Prevent Slip-And-Fall Lawsuits This Winter At Your Place Of Work

Old Man Winter is on his way, and with him, he brings the ice, snow and slush that make wintertime walking and driving dangerous. If you own a shop or storefront, you need to keep your employees, as well as your clients, safe from painful and dangerous falls while on your property. Not only will this save them from physical suffering, but it can save you from feeling the impact as your insurance rises due to a slip-and-fall claim. Before the first snow falls, be sure that you have the following fall protection measures in place.

Get a Contract for Ice and Snow Removal

Simply sprinkling salt or sand in your parking lot and hoping for the best is not an adequate way of dealing with slick, icy driving and walking conditions if you own a business. It's important to actually remove the ice and snow in advance of your store's opening time, explains Injury Claim Coach. Your customers and employees have the expectation that they'll be able to safely walk into your place of business at the time that they need to be there.

The best way to do this is to hire a contractor who will take care of the situation before your business opens on icy or snowy days. Ask local business who they use for this service and set up a contract now, before black ice becomes a problem.

Install Proper Matting

Once your employees or customers have safely navigated the parking lot or sidewalk, they will be entering your building. During the winter, not only will the soles of their shoes be wet, but they'll probably also be coated in sand or salt, both of which make a mess indoors and can become slippery. Prevent this muck from being distributed all over your building by installing proper matting.

Place heavy-duty mats outside, and be sure that they're long enough so that people do not have any choice but to take at least one step with each foot on the mat. Buy rubber-backed, slip-proof mats with beveled edges for just inside the door, too. Between these two mats, most of the dirt, grime and water should be shed before your employee or customer steps onto your floors.

It's important to keep the mats clean and in good repair so they can continue doing their job; if they get saturated with water and salt, they will become a hazard in themselves. Have your cleaning company care for the mats on a weekly basis, and do your part by vacuuming or shaking them out each day.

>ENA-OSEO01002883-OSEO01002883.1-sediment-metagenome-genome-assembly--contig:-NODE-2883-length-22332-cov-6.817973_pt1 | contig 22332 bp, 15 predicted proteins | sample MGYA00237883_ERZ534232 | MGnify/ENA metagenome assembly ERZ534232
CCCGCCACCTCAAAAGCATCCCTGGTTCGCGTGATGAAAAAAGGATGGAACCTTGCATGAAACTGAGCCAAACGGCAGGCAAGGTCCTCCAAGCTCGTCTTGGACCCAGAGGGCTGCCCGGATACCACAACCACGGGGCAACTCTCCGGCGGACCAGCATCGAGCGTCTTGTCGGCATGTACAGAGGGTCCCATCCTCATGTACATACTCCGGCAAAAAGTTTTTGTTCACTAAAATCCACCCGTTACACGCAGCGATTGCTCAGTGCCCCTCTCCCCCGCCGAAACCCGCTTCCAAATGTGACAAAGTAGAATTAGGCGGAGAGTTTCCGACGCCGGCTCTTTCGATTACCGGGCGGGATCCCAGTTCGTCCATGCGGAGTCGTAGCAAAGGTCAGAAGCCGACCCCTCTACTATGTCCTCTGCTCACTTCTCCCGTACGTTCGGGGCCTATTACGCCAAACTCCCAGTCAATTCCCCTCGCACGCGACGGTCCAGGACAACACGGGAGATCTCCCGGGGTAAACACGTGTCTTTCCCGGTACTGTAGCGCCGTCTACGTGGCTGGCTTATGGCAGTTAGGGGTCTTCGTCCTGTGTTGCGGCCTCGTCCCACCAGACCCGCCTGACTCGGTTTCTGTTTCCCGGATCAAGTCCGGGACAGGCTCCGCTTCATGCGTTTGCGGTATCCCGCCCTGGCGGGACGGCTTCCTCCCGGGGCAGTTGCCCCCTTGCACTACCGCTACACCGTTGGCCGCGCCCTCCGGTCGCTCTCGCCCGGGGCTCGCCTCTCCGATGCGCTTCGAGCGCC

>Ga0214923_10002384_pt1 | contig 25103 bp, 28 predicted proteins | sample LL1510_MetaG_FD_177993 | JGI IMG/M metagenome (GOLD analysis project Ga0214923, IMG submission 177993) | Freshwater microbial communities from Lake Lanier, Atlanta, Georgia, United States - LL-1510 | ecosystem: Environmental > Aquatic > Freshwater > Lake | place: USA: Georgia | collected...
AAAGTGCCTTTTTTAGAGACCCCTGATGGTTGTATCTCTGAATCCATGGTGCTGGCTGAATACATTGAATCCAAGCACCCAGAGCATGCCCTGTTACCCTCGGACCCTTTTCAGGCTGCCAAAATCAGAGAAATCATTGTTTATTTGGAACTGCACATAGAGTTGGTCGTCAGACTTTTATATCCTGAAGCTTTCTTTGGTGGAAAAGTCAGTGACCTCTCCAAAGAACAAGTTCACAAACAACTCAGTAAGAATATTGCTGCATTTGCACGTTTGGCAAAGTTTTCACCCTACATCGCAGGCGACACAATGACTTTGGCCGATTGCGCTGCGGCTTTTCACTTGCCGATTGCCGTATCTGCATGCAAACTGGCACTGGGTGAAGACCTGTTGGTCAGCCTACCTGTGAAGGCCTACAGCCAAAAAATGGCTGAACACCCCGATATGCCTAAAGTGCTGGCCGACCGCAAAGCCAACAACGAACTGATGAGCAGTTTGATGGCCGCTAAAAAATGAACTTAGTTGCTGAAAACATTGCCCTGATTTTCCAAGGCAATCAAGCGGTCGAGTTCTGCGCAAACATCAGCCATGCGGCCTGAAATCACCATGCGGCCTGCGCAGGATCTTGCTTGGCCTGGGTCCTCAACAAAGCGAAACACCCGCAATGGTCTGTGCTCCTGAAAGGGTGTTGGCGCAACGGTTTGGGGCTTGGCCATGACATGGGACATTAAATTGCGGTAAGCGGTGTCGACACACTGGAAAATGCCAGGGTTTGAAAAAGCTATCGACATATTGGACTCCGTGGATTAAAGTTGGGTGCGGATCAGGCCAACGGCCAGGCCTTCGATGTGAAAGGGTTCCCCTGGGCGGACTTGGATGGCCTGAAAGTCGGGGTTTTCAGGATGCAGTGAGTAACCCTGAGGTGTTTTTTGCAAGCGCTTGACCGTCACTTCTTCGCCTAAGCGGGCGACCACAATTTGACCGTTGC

Brighten Up Your Lighting

With the sun setting earlier than you're used to, particularly after daylight savings time ends, corridors, stairways and entryways might not be as well-lit as you think they are. Check indoor and outdoor bulbs to be sure that none are dim. Also, check your timers; make sure that lights are turning on early enough to avoid leaving areas darkened as the sun begins to go down in the afternoon.

You can also install motion-detector lights to go on if you have employees or delivery people showing up early in the morning or after your facility is closed for the night. Don't limit these to outdoors-only; have them in staircases and hallways, too, so that people carrying packages won't have to fumble for a light switch.

Preventing slips and falls throughout the winter might take some forethought on your part, but it will be well worth the time and effort expended when it saves you from expensive workers' compensation claims and slip-and-fall lawsuits. Remember that it is your responsibility to keep your employees and customers as safe as possible and dealing with the hazards of ice and snow is just par for the course in the wintertime.

About Me

Home Renovation Expectations: Knowing What's To Come

When I bought my first house, I did it with the expectation of needing to do some remodeling. I wasn't, however, prepared for how complex the renovation process was. From upgrading the retaining walls to adding cosmetic features like the stone patio, I was inundated with decisions to make and materials to select. I wished that I had known how much was involved from the beginning so that I could be better prepared. That's when I decided to use what I'd learned to help others better prepare for their own remodeling projects. I hope the information here helps you to see what you can expect as you get ready to expand your property or renovate the existing space.

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